Argentina is the second biggest economy in South America, and there are currently more than 100 UK companies operating out there, ranging from SMEs to FTSE 100 companies such as BT, HSBC and Unilever.
If you’re thinking of doing business in South America, here’s everything you need to know about exporting to Argentina…
The pros and cons of exporting to Argentina
In 2014, Argentina was the UK’s fourth largest export market in South America, with export of goods were worth £289 million, but this has fallen recently due to import restrictions and the slowdown in the Argentine economy.
The strengths of the Argentinian economy include…
- major world producer of agricultural commodities
- unexploited shale oil and gas reserves
- large reserves of minerals and precious metals
- second largest manufacturing capability in South America
- sophisticated market with European tastes and business culture
- direct daily flights with the UK
- only a 3 hour time difference with the UK (4 hours during summer)
- double taxation agreement with the UK
But exporting to Argentina is not without its challenges though, and you’ll have to be mindful of…
- complex import restrictions
- restrictions on access to foreign currency and sending money overseas from Argentina
- high inflation, possibly 35% by end of 2014
- low growth and possible recession in 2014
- no access to international capital markets
- disagreements over UK sovereignty of the Falkland Islands
And it’s worth knowing that the top 10 UK exports to Argentina are…
- medical equipment and pharmaceuticals
- non ferrous metals
- road vehicles
- petroleum and petroleum based products
- power generating machinery
- general industrial machinery
- specialised machinery
- professional and scientific instruments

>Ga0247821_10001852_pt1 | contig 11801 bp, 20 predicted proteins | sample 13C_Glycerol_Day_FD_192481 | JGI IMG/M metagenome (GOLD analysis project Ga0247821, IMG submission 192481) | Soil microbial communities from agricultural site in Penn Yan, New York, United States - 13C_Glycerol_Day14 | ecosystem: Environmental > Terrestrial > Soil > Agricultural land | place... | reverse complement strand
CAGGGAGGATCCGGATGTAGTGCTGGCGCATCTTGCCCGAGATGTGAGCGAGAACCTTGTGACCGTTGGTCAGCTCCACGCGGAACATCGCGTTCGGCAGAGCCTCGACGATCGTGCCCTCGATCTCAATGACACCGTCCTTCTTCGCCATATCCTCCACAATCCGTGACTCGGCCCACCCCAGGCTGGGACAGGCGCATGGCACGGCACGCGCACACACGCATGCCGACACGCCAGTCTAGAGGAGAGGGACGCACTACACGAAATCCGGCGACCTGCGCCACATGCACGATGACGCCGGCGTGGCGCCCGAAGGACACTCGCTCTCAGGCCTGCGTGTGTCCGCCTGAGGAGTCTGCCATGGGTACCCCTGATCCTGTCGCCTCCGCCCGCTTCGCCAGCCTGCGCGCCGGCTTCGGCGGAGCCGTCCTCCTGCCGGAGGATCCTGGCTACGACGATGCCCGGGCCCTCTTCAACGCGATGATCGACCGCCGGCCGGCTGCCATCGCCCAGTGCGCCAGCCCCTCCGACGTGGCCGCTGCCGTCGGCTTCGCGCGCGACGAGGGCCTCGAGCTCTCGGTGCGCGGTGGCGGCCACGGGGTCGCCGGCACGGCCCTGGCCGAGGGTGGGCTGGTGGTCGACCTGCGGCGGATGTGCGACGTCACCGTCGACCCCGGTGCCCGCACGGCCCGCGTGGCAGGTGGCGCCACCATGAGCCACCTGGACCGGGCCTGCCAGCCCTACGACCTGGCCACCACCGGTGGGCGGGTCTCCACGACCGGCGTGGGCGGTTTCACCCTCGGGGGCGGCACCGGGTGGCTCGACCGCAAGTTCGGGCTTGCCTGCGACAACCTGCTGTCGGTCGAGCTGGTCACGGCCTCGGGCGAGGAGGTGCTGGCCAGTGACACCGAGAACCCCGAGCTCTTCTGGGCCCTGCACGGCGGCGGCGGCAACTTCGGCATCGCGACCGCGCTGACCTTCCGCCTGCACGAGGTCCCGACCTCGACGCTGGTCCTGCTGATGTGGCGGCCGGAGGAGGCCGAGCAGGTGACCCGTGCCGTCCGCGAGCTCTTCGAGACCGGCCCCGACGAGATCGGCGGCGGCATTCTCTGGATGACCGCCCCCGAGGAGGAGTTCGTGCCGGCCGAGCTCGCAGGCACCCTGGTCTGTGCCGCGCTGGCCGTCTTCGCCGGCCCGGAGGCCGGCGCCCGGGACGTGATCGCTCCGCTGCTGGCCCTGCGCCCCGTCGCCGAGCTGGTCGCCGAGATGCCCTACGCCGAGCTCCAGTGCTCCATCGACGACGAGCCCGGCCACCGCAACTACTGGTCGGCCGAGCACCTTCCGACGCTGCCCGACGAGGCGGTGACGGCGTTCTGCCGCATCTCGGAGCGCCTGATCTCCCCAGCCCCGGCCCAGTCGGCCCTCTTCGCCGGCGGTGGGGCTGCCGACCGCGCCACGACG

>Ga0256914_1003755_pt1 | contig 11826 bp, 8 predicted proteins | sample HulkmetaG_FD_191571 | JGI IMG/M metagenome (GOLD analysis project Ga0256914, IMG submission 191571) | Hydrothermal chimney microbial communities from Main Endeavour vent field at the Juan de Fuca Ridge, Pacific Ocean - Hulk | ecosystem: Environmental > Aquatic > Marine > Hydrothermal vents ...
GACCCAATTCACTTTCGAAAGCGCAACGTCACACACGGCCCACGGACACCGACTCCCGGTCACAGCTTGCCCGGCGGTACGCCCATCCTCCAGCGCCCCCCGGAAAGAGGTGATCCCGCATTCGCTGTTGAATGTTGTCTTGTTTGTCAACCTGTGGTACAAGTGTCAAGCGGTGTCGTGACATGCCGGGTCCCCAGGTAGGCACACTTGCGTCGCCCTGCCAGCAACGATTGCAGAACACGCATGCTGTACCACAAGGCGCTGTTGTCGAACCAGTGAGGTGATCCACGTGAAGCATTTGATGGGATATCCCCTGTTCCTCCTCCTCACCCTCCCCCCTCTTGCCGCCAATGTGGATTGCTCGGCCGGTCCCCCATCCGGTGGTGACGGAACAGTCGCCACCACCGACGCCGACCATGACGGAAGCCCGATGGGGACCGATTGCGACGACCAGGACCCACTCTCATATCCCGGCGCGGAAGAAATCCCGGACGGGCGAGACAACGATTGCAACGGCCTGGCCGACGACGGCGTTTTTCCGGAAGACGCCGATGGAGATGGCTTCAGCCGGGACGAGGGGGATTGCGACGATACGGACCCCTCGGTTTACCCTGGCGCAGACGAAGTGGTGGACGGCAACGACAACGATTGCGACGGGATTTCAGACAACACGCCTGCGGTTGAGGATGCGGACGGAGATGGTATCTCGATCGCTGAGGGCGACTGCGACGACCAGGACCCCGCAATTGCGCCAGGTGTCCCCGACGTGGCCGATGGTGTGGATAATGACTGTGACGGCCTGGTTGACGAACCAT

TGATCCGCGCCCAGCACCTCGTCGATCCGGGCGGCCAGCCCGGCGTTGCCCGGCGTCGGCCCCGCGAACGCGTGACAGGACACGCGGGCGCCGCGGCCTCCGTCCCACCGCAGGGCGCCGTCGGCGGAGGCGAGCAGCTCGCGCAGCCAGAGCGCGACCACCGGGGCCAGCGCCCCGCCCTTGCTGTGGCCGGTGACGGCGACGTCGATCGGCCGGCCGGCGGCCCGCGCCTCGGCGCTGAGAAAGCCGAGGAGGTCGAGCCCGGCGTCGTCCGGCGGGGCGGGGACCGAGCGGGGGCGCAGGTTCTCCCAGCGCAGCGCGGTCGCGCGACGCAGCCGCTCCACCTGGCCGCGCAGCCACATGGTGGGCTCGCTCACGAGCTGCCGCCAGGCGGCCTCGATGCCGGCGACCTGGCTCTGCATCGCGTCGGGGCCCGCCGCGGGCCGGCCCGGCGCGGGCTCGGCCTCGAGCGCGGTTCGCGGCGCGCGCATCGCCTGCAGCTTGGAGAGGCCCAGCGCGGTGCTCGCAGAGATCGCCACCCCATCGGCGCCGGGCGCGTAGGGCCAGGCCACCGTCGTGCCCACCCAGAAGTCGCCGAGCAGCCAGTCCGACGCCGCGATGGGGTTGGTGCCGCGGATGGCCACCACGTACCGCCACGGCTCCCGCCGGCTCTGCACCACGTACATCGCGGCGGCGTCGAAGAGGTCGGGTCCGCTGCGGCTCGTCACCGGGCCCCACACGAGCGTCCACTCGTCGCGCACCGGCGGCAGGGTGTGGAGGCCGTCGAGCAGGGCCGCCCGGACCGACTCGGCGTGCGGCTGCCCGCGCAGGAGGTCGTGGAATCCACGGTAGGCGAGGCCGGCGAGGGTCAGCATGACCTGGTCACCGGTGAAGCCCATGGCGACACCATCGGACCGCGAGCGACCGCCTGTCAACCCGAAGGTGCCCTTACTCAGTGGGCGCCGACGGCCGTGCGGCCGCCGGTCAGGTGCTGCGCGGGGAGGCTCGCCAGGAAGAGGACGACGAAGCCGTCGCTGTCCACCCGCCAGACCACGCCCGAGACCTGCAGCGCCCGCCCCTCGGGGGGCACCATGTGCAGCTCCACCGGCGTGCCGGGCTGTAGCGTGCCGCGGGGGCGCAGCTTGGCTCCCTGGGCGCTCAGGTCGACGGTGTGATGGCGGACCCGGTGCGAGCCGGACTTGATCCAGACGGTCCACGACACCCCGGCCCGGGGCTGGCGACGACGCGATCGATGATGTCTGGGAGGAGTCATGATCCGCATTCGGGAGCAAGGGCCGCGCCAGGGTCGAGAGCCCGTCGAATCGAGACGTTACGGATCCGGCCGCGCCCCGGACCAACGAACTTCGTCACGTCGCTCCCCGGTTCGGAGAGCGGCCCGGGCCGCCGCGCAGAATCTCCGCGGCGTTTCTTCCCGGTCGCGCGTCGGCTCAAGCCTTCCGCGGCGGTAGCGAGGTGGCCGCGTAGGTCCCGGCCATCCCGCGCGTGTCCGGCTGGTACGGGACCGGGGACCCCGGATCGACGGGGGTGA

- inorganic chemicals
- chemical materials and products
And don’t forget, if you’re going to do business in Argentina, you’ll need a reliable and cost effective conference call provider – here’s how to set up a conference call between the UK and Argentina.
Tax and customs in Argentina
If you’re looking to do business in Argentina, open a ubsidiary or an exporting service, it’s best to seek professional advice as tax laws are complex and prone to change.
Some payments may be withheld in lieu of taxes when exporting goods. You can usually deduct this from tax liabilities in the UK. And the UK has a double taxation agreement with Argentina, which means some taxes paid in one country to be deducted in the other.
Argentine Customs use the Harmonised System (HS) for classification of goods. Import duties are based on the Cost, Insurance and Freight (CIF) value.
The Argentine Import Monitoring System (or SIMI, to give it its Spanish acronym) divides all customs codes into 2 categories:
- Automatic import licences
- Non-automatic licences.
Unless there are issues around ‘dumping’, it’s expected most licences will be granted, and following are now excluded from the requirement of non-automatic licences:
- commercial samples
- goods imported under diplomatic franchises
- imports duty paid from the Tierra del Fuego special Economic Area
- imports via courier and postal system if deemed to be for personal use
There is also informal quota system for some products such as cars and other vehicles.
There are restrictions on access to foreign currency to pay imports and your representative in Argentina must get approval from the tax authorities first.